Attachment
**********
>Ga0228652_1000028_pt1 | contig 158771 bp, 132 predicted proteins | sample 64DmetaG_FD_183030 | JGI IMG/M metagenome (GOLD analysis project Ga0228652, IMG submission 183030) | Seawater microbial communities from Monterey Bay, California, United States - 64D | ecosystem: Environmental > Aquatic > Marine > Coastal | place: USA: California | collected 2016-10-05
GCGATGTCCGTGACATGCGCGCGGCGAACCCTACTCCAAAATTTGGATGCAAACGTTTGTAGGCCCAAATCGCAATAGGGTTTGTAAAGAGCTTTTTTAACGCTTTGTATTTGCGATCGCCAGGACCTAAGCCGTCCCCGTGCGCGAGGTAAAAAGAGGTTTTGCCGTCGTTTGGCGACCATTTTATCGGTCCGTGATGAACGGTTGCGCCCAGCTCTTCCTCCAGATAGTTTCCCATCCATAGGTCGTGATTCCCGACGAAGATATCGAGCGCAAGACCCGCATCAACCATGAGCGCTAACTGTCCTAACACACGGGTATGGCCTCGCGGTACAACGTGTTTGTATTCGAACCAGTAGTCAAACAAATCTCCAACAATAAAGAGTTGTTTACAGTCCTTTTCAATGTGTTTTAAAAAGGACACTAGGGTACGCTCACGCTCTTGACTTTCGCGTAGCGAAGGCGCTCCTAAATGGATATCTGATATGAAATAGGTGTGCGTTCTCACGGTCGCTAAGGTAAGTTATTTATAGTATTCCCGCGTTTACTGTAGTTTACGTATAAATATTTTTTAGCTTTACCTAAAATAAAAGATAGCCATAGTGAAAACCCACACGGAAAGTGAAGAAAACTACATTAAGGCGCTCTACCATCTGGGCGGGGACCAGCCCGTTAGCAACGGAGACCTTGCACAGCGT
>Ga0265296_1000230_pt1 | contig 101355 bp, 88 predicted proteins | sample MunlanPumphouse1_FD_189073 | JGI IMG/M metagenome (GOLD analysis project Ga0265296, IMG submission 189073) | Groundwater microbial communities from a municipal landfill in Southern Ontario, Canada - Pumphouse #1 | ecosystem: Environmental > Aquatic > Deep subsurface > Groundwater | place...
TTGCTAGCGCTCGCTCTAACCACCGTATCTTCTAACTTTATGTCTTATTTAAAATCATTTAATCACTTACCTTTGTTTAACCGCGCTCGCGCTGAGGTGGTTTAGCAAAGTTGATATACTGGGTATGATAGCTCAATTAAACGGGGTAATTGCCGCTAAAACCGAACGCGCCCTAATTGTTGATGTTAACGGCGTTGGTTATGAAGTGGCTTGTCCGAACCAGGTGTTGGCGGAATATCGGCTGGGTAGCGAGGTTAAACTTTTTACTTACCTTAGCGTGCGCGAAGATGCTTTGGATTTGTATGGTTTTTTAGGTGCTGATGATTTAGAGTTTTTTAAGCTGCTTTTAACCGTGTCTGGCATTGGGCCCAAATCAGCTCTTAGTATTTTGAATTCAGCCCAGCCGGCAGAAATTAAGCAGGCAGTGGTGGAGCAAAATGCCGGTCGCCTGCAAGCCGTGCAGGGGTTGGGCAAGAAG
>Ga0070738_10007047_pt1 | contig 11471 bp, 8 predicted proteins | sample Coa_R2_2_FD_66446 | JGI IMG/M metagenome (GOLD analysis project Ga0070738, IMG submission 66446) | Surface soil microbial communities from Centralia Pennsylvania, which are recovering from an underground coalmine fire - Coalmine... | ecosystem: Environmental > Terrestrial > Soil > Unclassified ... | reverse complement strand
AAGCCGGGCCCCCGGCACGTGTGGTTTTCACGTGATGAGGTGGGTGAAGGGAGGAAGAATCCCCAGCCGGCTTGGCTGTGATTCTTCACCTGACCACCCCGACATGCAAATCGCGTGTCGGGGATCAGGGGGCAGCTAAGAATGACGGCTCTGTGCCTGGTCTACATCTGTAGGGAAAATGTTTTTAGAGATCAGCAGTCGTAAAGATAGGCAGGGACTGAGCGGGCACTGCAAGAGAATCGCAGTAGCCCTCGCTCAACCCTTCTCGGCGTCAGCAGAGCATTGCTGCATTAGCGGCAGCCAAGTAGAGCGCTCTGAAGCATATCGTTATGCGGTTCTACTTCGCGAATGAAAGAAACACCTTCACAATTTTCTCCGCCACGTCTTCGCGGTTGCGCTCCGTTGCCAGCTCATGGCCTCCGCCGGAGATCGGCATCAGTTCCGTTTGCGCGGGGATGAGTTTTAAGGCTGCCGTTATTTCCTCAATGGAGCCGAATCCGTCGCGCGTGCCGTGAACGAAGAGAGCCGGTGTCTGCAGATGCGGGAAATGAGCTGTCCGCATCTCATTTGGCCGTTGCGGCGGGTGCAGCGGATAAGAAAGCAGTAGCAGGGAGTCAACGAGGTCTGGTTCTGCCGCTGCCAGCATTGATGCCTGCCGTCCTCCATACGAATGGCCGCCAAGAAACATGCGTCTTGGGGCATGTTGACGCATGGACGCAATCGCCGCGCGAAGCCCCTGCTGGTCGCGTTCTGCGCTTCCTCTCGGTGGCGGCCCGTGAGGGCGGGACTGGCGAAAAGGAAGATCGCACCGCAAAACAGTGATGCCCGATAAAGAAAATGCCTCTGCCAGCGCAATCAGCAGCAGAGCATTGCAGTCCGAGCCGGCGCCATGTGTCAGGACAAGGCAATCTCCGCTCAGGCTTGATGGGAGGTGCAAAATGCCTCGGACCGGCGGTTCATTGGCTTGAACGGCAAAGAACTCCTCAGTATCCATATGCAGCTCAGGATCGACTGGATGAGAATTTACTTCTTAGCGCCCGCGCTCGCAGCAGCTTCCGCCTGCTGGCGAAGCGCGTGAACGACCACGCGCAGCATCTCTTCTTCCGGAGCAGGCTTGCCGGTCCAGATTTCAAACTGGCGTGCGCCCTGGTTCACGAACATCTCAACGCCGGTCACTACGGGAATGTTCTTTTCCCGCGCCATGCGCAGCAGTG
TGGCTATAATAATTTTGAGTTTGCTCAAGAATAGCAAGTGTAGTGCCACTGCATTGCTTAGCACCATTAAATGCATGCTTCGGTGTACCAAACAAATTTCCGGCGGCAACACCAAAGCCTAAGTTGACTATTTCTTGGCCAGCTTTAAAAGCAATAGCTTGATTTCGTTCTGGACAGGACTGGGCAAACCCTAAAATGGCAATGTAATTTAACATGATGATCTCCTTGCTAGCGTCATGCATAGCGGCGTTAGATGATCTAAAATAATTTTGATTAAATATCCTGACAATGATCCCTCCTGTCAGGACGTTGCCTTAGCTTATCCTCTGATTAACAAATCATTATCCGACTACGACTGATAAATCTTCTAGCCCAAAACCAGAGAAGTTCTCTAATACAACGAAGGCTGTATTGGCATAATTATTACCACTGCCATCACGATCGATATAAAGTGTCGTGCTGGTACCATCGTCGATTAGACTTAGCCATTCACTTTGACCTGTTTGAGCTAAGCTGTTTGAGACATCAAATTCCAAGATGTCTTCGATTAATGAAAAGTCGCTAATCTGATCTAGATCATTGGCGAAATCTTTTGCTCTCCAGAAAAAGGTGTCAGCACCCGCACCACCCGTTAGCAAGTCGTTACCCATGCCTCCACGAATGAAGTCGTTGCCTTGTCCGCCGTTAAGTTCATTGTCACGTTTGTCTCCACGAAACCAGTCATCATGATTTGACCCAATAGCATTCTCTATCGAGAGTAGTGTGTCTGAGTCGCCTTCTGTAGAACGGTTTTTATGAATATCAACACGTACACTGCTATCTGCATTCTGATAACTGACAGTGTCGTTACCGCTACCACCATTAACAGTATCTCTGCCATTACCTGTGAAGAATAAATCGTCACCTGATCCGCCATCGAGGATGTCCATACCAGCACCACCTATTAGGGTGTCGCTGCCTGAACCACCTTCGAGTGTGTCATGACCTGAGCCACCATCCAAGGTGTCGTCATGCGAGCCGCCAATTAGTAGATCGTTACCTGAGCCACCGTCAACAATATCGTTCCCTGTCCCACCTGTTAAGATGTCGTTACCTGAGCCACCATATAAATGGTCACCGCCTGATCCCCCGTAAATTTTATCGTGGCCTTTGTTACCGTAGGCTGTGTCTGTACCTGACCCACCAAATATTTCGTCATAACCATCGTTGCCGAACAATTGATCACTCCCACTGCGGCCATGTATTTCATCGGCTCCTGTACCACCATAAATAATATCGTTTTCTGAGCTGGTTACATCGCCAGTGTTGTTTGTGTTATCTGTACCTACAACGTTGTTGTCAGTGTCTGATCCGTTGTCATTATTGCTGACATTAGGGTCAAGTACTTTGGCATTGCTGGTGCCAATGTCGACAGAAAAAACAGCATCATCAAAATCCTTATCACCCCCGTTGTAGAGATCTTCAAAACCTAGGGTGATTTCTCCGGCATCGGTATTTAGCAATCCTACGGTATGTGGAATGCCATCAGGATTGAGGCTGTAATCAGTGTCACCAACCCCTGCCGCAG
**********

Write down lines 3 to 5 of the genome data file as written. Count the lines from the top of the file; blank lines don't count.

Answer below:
>Ga0265296_1000230_pt1 | contig 101355 bp, 88 predicted proteins | sample MunlanPumphouse1_FD_189073 | JGI IMG/M metagenome (GOLD analysis project Ga0265296, IMG submission 189073) | Groundwater microbial communities from a municipal landfill in Southern Ontario, Canada - Pumphouse #1 | ecosystem: Environmental > Aquatic > Deep subsurface > Groundwater | place...
TTGCTAGCGCTCGCTCTAACCACCGTATCTTCTAACTTTATGTCTTATTTAAAATCATTTAATCACTTACCTTTGTTTAACCGCGCTCGCGCTGAGGTGGTTTAGCAAAGTTGATATACTGGGTATGATAGCTCAATTAAACGGGGTAATTGCCGCTAAAACCGAACGCGCCCTAATTGTTGATGTTAACGGCGTTGGTTATGAAGTGGCTTGTCCGAACCAGGTGTTGGCGGAATATCGGCTGGGTAGCGAGGTTAAACTTTTTACTTACCTTAGCGTGCGCGAAGATGCTTTGGATTTGTATGGTTTTTTAGGTGCTGATGATTTAGAGTTTTTTAAGCTGCTTTTAACCGTGTCTGGCATTGGGCCCAAATCAGCTCTTAGTATTTTGAATTCAGCCCAGCCGGCAGAAATTAAGCAGGCAGTGGTGGAGCAAAATGCCGGTCGCCTGCAAGCCGTGCAGGGGTTGGGCAAGAAG
>Ga0070738_10007047_pt1 | contig 11471 bp, 8 predicted proteins | sample Coa_R2_2_FD_66446 | JGI IMG/M metagenome (GOLD analysis project Ga0070738, IMG submission 66446) | Surface soil microbial communities from Centralia Pennsylvania, which are recovering from an underground coalmine fire - Coalmine... | ecosystem: Environmental > Terrestrial > Soil > Unclassified ... | reverse complement strand